The Following is an explanation of what history items have been located from
The Ashton whistle drawings, bills of material, and foundry specifications were recovered from 14 rolls of 35 mm filmstrip. These film rolls appear to be dated to 1937 they seem to be a complete copy of all drawings on file at that time. A complete cataloged list of all Ashton whistle drawings and bills of material is made available through the web site only, and prints of all are available by mail order only.
Crosby Steam Gage and Valve Co.
This project is being conducted on my own time.
No bills of materials survive save 2 or 3. So the search began by sitting down to the aperture card machine and seeing what drawings survived. The aperture card file first began in the 1970’s and at that time all surviving paper and cloth drawings were photographed and place on negatives. After searching through 40 years worth of drawings about 750 whistle drawings were located and retrieved to paper and scanned to printable files. They are all made available through the web site by mail order only. (ONLY PARTS MARKED WITH ( D&PC ) IN FIRST COLUMN ARE AVAILABLE) (all prints are on 13 X 19 quality paper. (warning if you order a drawing of a nut expect a drawing of a nut)
After cataloging these drawings it was apparent that there is a percentage of drawings missing. Luckily the parts card file was found to be better than 99% intact. Searching the part card file produced a more complete catalog of the Crosby whistle product line.
This is a large page. If you are on dial up service give it time to load. Saving this would be a convenience.
Each drawing was catalogued into the list. Information from the drawings on the list in columns are:
Ø part number
Ø pattern number
Ø drawing or trace date
Ø whistle size
Ø cup style
Ø special notes
The part cards added:
Ø part card dates
Ø replaces part number
Ø replaced by part number
Ø material composition
The part card date in the list relates to the replaces and replaced part numbers. If a replaced by part number is listed then the date is the date the part was superceded. The replaces part numbers on a number of cards have dates, but a new column was not added for them. If a replaces number is shown and no replaced by then the date shown is the date the part was instituted.
In all cases if a drawing was missing I included as much information as possible on the catalogue listing from the part card. (the additional is in available blank spaces on that row) A good number of the so called missing drawings may not actually have ever existed in the first place. Many specials and prototypes may have only had hand sketches for parts that traveled with the orders paper work.
The column marked bell/code contains a sorting number, which in the case of the chimes is the cup number( 1,2,3 )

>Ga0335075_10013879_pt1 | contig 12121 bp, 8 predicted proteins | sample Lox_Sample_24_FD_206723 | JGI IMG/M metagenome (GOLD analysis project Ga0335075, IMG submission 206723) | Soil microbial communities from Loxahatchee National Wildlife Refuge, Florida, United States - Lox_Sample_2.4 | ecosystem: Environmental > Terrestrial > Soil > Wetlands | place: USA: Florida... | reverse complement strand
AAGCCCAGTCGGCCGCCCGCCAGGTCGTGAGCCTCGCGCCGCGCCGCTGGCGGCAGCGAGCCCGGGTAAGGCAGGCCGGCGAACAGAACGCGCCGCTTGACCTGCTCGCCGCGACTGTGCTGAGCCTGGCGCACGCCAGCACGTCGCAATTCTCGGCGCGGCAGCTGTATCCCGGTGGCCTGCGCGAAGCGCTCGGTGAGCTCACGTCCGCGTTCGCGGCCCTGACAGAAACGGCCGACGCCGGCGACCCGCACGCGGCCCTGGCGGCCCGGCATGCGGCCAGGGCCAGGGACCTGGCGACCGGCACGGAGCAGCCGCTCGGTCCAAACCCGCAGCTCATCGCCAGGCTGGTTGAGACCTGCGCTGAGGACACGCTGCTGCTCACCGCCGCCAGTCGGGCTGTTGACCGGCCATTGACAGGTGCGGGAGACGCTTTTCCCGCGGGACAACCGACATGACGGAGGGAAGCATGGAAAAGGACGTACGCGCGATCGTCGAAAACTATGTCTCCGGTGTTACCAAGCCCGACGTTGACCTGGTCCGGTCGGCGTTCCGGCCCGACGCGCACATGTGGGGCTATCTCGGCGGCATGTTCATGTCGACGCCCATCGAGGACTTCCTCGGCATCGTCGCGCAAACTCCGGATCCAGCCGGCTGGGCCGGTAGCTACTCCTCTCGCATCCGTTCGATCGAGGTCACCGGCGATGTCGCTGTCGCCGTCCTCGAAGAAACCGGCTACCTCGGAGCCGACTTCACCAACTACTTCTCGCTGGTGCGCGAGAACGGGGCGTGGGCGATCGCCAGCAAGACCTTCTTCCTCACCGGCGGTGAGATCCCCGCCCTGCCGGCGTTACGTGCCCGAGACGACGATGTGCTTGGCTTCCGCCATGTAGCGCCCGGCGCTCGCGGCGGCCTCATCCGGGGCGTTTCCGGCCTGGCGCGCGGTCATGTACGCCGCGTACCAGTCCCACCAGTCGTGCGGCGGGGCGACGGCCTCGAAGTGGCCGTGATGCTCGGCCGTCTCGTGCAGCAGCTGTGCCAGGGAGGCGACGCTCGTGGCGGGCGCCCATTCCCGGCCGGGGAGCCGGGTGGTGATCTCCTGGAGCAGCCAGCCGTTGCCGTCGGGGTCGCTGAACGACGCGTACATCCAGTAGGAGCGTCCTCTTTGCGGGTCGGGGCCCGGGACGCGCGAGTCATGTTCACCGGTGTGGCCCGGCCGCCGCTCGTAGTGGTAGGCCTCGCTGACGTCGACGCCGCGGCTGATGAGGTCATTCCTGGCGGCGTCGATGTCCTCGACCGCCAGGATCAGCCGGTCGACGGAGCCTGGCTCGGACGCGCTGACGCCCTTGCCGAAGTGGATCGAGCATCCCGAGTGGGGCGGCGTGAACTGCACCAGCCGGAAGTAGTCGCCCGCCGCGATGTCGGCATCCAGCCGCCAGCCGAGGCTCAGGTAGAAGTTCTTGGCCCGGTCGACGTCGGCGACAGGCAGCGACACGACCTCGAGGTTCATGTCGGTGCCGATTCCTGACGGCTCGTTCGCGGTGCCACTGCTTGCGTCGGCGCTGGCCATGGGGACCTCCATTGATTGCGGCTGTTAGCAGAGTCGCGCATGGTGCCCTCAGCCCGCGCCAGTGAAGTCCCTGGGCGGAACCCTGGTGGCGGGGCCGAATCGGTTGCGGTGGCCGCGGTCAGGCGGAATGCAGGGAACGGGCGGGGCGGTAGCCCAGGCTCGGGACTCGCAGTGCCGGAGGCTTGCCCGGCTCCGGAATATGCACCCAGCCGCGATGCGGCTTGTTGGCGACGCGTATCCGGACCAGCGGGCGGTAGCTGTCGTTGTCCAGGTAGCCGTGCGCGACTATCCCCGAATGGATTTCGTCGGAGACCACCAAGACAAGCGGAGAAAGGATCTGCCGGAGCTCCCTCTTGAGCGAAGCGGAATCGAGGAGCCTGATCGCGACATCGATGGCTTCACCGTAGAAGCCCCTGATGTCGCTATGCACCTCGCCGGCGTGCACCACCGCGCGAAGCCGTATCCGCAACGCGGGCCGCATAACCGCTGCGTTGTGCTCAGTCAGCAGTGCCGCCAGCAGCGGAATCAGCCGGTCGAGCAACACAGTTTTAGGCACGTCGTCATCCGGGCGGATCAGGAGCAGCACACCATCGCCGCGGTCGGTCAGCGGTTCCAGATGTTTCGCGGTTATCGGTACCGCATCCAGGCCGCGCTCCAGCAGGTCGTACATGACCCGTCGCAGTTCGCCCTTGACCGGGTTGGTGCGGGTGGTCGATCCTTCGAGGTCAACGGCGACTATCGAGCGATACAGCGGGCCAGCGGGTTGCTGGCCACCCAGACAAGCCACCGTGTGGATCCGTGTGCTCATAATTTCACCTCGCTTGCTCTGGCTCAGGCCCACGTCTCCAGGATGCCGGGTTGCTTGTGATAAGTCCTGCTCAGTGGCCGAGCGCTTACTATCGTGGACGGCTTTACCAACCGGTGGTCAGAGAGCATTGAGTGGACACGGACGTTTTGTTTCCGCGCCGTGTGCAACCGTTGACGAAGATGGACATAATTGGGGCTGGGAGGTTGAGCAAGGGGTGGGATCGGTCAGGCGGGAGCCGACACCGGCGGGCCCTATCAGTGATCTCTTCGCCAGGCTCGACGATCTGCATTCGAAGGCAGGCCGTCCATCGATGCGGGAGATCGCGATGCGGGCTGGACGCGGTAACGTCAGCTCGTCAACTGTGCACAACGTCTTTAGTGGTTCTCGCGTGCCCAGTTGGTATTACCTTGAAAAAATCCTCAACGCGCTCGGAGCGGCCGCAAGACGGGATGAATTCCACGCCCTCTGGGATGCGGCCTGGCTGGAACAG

4 is a code for organ whistles
5 is a code for compound auto whistle valves
5.5 is code for globe valve type whistle valve
6 is code for automatic compound whistle valves
5 and 6 seam to blend a bit
7 is a code for hand and electric operated whistle valves
8 is code for balanced piston whistle valves
9 no nine
10 long bell commons built after 1915. 6 inch 8 inch and 10 inch size
11 is a code for a whistle recording device. (don’t know if ever built)
no code = Both drawing and part card do not contain a description as to what whistle they went too, also in the case of electrical components shared for automatics
Many parts have multiple listings of used on whistles. The list in this case has a part row for each whistle it was used on and the size and code columns altered for each different whistle. By coding and multi entries, performing a search by size column then code column and then by part description gives the sorted list that you see here. The sorting gives us a rough bill of materials for each item over the years. Some shared parts with other Crosby products may still be missing.
Crosby’s part numbering system began in 1900 with the part number matching the drawing number. Hence a retrace of then current product drawings began, this I believe continued for 10 years. The old drawing numbers are crossed out on the part cards. Some of the old numbers have been included in the list, but a portion of them I did not record and is incomplete as yet. If a listing in the Catalog has an entry in the old drawing number column then that part was created before 1900 with the drawings showing the date that it was traced from the old prints. References to the old drawing number on part cards for the most part ends around 1910, and all part numbers after then being new parts.
It seems that the old Crosby common whistles were not traced to new drawings and allowed to fade away. Chime whistles being the focus of whistle business with others were traced to new drawings. Of course new developments also appear as years go by.
YOUR SUPPORT BY ORDERING DRAWINGS WILL ALLOW ME TO CONTINUE RECOVERY OF THE MANY OTHER FACINATING PRODUCTS OF YEARS GONE BY
( Many more products are underway, give me some time. )
The foundry specs were found in an engineer’s notebook that miraculously survived from the twenties. Five note books one of which contained information on the foundry specs current in1923. The current system of material identification was first issued in 1939, and had most of the early compositions dropped from the listing. This engineer also did some work on the whistles and has a section devoted to his dealings at that time with the whistles.
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